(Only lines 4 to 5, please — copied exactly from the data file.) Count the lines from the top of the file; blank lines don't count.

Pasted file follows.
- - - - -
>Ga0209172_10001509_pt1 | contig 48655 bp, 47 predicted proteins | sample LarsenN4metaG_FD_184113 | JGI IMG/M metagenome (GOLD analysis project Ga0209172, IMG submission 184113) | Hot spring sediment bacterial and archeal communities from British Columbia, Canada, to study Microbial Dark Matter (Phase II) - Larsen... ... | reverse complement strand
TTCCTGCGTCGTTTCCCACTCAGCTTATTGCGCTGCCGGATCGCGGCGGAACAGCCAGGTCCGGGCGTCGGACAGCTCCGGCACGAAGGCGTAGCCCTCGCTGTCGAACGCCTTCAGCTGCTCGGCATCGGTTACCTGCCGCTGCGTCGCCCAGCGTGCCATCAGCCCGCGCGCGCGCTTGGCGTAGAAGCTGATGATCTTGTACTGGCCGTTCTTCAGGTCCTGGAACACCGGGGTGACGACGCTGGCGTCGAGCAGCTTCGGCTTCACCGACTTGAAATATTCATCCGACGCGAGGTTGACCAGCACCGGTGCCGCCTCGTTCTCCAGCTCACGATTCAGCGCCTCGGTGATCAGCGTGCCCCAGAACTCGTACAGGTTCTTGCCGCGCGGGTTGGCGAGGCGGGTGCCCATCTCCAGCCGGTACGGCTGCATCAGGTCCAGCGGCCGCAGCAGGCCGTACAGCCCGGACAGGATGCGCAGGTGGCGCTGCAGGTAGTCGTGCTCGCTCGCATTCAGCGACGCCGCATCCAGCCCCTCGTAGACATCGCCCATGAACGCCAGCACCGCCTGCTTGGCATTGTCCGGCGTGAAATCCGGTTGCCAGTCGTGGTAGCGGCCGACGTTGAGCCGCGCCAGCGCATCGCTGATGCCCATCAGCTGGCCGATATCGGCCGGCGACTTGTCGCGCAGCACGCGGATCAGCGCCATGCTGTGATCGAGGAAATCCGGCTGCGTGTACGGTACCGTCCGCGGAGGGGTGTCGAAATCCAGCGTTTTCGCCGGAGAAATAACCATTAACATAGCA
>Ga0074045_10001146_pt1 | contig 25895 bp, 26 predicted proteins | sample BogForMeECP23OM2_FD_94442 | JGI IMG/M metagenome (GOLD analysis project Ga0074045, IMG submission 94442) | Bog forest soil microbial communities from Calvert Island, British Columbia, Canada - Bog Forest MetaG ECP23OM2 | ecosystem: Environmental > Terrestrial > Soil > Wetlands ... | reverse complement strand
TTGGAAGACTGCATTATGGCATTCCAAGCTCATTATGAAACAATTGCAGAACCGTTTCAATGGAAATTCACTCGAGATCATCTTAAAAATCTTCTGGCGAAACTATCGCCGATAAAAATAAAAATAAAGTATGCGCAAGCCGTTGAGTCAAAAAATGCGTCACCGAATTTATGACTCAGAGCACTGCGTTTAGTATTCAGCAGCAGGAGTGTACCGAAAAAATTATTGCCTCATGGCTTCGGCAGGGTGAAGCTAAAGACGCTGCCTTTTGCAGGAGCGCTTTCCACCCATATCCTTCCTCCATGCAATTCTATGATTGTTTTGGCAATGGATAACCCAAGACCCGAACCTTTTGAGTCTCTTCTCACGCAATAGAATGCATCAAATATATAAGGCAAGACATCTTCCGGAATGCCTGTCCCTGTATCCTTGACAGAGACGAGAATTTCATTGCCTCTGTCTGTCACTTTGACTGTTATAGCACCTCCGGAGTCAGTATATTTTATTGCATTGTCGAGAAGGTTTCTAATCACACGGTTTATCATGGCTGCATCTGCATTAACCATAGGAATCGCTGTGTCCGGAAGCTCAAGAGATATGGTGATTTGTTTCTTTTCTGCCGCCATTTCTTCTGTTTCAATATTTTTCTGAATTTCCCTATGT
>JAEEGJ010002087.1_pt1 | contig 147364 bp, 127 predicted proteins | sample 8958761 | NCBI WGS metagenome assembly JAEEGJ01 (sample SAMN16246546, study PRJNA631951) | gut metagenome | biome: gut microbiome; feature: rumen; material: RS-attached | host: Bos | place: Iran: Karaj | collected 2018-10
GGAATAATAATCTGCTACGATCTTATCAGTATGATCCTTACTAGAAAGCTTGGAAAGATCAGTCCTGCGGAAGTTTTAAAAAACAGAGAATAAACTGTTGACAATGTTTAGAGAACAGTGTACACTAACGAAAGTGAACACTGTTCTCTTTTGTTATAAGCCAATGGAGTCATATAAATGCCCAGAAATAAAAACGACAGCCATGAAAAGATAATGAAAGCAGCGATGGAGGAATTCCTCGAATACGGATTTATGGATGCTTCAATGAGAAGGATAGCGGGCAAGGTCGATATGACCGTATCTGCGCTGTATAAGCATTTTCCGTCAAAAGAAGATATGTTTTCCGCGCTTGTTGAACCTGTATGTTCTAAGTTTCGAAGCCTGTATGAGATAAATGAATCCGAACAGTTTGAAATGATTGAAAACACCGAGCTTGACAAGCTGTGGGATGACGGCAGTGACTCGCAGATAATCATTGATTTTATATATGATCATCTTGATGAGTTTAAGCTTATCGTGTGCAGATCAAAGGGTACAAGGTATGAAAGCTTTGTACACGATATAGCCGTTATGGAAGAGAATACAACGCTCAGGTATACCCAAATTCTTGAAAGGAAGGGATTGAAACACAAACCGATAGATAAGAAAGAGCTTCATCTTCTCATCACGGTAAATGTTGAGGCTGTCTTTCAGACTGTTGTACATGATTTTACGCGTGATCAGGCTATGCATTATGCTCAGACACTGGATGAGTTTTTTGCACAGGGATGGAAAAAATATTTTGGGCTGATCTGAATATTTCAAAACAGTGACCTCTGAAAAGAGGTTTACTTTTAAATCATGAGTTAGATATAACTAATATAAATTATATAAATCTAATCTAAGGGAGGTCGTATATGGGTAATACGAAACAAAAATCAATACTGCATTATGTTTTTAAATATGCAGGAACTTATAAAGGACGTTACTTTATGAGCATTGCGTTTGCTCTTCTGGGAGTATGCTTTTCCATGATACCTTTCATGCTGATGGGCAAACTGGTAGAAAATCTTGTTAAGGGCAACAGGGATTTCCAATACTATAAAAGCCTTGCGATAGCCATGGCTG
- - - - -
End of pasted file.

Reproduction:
TTGGAAGACTGCATTATGGCATTCCAAGCTCATTATGAAACAATTGCAGAACCGTTTCAATGGAAATTCACTCGAGATCATCTTAAAAATCTTCTGGCGAAACTATCGCCGATAAAAATAAAAATAAAGTATGCGCAAGCCGTTGAGTCAAAAAATGCGTCACCGAATTTATGACTCAGAGCACTGCGTTTAGTATTCAGCAGCAGGAGTGTACCGAAAAAATTATTGCCTCATGGCTTCGGCAGGGTGAAGCTAAAGACGCTGCCTTTTGCAGGAGCGCTTTCCACCCATATCCTTCCTCCATGCAATTCTATGATTGTTTTGGCAATGGATAACCCAAGACCCGAACCTTTTGAGTCTCTTCTCACGCAATAGAATGCATCAAATATATAAGGCAAGACATCTTCCGGAATGCCTGTCCCTGTATCCTTGACAGAGACGAGAATTTCATTGCCTCTGTCTGTCACTTTGACTGTTATAGCACCTCCGGAGTCAGTATATTTTATTGCATTGTCGAGAAGGTTTCTAATCACACGGTTTATCATGGCTGCATCTGCATTAACCATAGGAATCGCTGTGTCCGGAAGCTCAAGAGATATGGTGATTTGTTTCTTTTCTGCCGCCATTTCTTCTGTTTCAATATTTTTCTGAATTTCCCTATGT
>JAEEGJ010002087.1_pt1 | contig 147364 bp, 127 predicted proteins | sample 8958761 | NCBI WGS metagenome assembly JAEEGJ01 (sample SAMN16246546, study PRJNA631951) | gut metagenome | biome: gut microbiome; feature: rumen; material: RS-attached | host: Bos | place: Iran: Karaj | collected 2018-10